In Syria and Iraq, political instability and conflict threaten the integrity and safety of cultural heritage. Cultural heritage helps communities and nations rebuild and thrive in the wake of devastating violence and natural catastrophe. This is not just about saving artifacts and historic sites, but preserving whole societies and ways of life. Smithsonian works directly with Syrian and Iraqi museum and cultural professionals to provide training, equipment, and technical support for on-the-ground protection and preservation of cultural heritage.
The Safeguarding the Heritage of Syria and Iraq Project (SHOSI) is a consortium of Smithsonian and the Penn Cultural Heritage Center at the University of Pennsylvania Museum, the American Association for the Advancement of Science, Shawnee State University, The Day After Association, and the U.S. Institute of Peace. Through research, trainings for local museum professionals, public outreach, and the use of modern technologies to monitor destruction, SHOSI is responding to the threats against cultural heritage in the Middle East.
In the summer of 2014, Smithsonian organized an emergency workshop for Syrian museum professionals to share Smithsonian expertise in emergency care for museum collections. Corine Wegener, Cultural Heritage Preservation Officer for Smithsonian, Robert Patterson, exhibits specialist at the National Museum of the American Indian, and colleagues from the University of Pennsylvania and Shawnee State University shared information with participants on how to safeguard museum collections in the Syrian conflict.
The workshop also provided participants with basic supplies for packing and securing museum collections. Participants at the workshop connected with their peers and began a conversation about the situation in Syria and coordinating emergency responses. Syrian museum curators and conservators often cannot easily communicate with each other because of the conflict. The workshop gave them an opportunity to come together as a community and identify ways to protect objects in place.
Smithsonian provided equipment and supplies for workshop participants to secure objects in Syria, including the immovable mosaics collection at the Ma’arra Museum in Idlib Province. Housing one of the most important collections of third-to-sixth century Roman and Byzantine mosaics in the Middle East, the Ma’arra Mosaic Museum is located about 50 miles south of Aleppo.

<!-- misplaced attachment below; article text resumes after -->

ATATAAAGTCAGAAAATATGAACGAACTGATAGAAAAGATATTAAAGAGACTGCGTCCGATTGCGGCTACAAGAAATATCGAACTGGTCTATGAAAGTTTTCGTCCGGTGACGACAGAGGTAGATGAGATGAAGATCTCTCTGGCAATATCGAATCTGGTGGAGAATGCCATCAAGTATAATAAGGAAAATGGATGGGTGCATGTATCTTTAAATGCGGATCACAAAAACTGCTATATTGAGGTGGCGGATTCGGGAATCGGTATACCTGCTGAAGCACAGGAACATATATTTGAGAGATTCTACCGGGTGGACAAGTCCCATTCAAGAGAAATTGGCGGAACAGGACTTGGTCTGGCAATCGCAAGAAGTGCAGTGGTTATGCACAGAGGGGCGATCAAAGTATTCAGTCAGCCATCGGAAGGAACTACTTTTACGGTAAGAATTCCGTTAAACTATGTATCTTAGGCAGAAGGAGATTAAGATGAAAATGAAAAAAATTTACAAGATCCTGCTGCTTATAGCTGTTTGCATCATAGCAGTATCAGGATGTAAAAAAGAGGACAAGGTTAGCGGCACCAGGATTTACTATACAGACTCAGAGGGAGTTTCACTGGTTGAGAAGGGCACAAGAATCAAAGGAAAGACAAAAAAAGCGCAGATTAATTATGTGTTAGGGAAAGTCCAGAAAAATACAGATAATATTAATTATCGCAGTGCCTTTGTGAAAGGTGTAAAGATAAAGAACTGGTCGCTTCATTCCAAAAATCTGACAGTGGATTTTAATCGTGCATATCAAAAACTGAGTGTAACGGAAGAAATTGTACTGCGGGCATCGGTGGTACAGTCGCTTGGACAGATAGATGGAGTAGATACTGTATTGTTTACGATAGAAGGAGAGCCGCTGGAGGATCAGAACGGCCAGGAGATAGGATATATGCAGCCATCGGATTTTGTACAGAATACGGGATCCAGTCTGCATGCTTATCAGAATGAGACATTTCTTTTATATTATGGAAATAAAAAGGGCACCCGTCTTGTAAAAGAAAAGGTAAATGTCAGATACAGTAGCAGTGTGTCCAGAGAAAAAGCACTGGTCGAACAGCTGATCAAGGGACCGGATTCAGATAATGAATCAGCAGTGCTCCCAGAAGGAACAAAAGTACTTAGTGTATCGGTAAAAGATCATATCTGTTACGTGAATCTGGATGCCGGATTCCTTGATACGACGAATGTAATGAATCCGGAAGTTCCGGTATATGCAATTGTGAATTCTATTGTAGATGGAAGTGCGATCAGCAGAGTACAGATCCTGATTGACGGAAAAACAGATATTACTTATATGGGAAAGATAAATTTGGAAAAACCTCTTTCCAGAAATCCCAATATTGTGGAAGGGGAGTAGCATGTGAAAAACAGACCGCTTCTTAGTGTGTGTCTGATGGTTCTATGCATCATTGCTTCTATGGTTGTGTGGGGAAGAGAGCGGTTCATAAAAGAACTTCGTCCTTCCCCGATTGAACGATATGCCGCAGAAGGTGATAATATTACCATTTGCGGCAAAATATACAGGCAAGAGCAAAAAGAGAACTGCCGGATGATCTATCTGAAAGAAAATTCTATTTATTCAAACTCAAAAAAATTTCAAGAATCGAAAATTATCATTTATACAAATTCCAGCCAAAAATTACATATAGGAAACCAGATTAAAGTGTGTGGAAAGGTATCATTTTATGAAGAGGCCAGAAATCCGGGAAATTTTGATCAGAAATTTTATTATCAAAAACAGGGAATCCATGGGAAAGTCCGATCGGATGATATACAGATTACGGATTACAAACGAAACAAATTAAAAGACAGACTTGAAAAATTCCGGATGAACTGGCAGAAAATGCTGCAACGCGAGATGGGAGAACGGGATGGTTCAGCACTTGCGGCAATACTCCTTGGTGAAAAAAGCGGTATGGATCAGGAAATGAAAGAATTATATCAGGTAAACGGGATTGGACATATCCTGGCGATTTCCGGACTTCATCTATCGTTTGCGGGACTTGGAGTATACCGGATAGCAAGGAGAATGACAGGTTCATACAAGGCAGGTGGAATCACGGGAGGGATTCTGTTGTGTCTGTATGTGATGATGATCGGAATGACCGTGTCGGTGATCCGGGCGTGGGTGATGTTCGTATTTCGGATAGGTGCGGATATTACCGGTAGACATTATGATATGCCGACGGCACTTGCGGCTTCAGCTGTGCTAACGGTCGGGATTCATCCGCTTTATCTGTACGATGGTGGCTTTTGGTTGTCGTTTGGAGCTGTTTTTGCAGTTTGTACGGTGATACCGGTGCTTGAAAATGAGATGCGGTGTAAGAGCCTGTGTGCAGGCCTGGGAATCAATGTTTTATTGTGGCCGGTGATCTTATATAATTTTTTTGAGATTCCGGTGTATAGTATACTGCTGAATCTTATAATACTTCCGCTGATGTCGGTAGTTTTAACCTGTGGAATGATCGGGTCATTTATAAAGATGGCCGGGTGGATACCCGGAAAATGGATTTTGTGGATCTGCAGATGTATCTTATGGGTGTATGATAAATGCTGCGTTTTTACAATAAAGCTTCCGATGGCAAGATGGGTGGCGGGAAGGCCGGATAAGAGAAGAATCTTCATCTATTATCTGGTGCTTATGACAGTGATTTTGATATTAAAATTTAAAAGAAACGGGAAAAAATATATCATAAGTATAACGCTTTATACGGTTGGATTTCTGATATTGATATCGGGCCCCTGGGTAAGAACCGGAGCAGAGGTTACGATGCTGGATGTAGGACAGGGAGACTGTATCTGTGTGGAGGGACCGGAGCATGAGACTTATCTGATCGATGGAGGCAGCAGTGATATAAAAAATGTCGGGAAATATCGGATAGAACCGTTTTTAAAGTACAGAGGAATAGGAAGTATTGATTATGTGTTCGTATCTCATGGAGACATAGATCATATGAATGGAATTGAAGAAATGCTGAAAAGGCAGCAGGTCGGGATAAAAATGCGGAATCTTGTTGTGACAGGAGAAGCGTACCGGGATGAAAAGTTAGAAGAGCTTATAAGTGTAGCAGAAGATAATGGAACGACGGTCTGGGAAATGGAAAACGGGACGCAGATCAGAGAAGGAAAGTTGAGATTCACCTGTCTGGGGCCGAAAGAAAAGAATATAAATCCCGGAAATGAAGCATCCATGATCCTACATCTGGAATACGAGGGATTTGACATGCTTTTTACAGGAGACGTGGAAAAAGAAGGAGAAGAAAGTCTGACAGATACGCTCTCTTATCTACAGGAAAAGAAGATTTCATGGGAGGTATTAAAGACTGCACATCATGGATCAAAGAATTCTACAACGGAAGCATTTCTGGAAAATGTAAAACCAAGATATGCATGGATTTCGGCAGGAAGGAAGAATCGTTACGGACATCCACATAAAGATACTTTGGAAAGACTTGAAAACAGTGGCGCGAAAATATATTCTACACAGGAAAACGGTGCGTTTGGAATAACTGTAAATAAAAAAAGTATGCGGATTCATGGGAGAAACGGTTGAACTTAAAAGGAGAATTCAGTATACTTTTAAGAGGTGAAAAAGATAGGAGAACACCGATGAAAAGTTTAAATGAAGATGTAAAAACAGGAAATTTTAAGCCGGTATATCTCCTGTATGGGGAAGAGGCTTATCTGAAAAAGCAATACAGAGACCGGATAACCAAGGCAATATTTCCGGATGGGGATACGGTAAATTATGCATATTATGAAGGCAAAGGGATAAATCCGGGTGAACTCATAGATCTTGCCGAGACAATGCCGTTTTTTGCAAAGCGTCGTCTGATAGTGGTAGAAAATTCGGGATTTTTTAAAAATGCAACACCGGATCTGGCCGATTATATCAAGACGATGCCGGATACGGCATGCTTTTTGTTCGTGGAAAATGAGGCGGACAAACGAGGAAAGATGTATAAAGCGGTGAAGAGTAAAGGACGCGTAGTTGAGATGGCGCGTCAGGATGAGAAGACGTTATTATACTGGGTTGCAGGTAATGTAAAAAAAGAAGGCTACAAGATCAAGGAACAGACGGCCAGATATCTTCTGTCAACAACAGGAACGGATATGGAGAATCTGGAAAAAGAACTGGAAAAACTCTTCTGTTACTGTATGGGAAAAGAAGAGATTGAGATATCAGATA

The Ma’arra Mosaic Museum was significantly damaged as a result of the country’s long and ongoing civil war. Smithsonian supported emergency conservation and protection efforts by Syrian cultural heritage professionals and volunteers to safeguard this priceless collection.
The emergency protection project aimed to secure the mosaics from further harm during the conflict. After consultation with experts in mosaic conservation, the Syrian team applied a layer of glue and cloth designed to fortify and keep the tesserae (individual tiles in a mosaic) together. Several truckloads of sandbags were then laid out to protect the mosaics from further damage. Altogether, some 1,600 square feet of mosaics were protected.
When a barrel bomb severely damaged the museum in June 2015, the sandbag barriers held, protecting the mosaics and preventing the walls on which they were installed from collapse.
“The Ma’arra Museum stabilization project demonstrates the commitment of our Syrian colleagues to saving their heritage, even in the face of armed conflict,” Corine says. “I’m very proud that the Smithsonian could support their efforts, and we look forward to future collaborations with them, as well as with other colleagues around the world working to save heritage in crisis.”